FDR and the New Deal Another major problem faced by American farmers was mortgage foreclosure. Unable to make the monthly payments, many farmers were losing their property to their banks. Across the Corn Belt of the Midwest, the situation grew desperate. Farmers pooled resources to bail out needy friends. Minnesota and North Dakota passed laws restricting farm foreclosures. Vigilante groups formed to intimidate bill collectors. In Le Mars, Iowa, an angry mob beat a foreclosing judge to the brink of death in April 1933.
FDR and the New Deal The Farm Credit Act, passed in March 1933 refinanced many mortgages in danger of going unpaid. The Frazier-Lemke Farm Bankruptcy Act allowed any farmer to buy back a lost farm at a law price over six years at only one percent interest. Despite being declared unconstitutional, most of the provisions of Frazier-Lemke were retained in subsequent legislation.
FDR and the New Deal In 1933 only about one out of every ten American farms was powered by electricity. The Rural Electrification Authority addressed this pressing problem. The government embarked on a mission of getting electricity to the nation's farms. Faced with government competition, private utility companies sprang into action and by sending power lines to rural areas with a speed previously unknown. By 1950, nine out of every ten farms enjoyed the benefits of electric power.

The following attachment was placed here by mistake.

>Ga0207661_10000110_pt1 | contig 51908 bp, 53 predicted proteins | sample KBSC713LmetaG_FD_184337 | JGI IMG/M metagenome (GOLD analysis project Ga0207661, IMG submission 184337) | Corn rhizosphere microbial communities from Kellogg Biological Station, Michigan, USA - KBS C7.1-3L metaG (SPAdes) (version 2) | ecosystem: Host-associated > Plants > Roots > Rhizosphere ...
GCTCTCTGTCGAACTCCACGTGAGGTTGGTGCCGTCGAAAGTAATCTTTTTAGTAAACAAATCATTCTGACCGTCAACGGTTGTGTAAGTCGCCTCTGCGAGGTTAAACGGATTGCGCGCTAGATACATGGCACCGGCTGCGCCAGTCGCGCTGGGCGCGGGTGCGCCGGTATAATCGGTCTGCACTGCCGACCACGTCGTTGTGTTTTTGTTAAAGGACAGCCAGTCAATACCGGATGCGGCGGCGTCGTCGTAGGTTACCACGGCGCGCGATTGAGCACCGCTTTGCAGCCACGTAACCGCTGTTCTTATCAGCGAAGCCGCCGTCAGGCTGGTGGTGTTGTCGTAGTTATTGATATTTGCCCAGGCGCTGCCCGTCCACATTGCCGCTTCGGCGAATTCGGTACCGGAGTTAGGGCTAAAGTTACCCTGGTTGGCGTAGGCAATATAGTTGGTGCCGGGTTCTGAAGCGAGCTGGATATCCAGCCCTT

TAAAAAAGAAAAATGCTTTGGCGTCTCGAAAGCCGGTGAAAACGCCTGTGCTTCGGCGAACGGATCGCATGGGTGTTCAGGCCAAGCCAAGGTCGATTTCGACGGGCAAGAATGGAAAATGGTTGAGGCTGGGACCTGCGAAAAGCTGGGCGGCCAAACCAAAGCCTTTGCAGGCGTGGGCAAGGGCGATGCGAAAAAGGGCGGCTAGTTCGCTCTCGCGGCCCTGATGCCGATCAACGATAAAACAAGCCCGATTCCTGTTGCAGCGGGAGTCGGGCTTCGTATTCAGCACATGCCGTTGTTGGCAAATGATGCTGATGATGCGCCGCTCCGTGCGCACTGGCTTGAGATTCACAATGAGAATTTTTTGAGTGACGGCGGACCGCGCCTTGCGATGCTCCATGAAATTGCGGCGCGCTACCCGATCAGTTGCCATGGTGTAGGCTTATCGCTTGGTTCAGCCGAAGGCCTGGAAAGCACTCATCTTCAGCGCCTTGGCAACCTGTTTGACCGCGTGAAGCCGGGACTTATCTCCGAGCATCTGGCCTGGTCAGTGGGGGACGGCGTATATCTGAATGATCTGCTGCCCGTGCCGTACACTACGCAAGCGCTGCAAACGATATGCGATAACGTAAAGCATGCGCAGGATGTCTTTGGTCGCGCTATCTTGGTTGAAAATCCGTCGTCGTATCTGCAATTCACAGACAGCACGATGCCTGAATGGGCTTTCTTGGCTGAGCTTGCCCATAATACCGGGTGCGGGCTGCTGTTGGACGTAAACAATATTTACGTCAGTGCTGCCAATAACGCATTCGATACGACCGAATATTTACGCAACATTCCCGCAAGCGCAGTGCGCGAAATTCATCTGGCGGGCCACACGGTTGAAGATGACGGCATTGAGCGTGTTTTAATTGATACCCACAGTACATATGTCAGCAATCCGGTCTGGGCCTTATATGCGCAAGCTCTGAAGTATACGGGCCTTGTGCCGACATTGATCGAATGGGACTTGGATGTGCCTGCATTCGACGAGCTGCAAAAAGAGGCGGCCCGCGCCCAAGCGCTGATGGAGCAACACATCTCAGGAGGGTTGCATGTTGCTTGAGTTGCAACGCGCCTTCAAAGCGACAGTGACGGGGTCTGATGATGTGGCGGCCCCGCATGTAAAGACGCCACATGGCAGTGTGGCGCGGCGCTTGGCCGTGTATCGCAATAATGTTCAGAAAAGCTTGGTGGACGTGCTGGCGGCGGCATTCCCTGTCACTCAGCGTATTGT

Social Security The majority of working Americans, however, lived check to check, with little or nothing extra to be saved for the future. Many became a drag on the rest of the family upon retirement. The Social Security Act of 1935 aimed to improve this predicament. Social Security was described as a "contract between generations. " The current generation of workers would pay into a fund while the retirees would take in a monthly stipend. Upon reaching the age of 65, individuals would start receiving payments based upon the amount contributed over the years.
Social Security Roosevelt knew the plan was revolutionary. For the first time, the federal government accepted permanent responsibility for assisting people in need. It paved the way for future legislation that would redefine the relationship between the American people and their government.
FDR and the New Deal While the CCC, CWA, and WPA were established to provide relief for the unemployed, the New Deal also provided a program intended to boost both industries and working Americans. The National Industrial Recovery Act contained legislation designed to spark business growth and to improve labor conditions. The National Recovery Administration attempted to create a managed economy by relieving businesses of antitrust laws to eliminate "wasteful competition. " The NRA, like the AAA for farmers, attempted to create artificial scarcity with commodities. The hope was that higher prices would yield higher profits and higher wages leading to an economic recovery.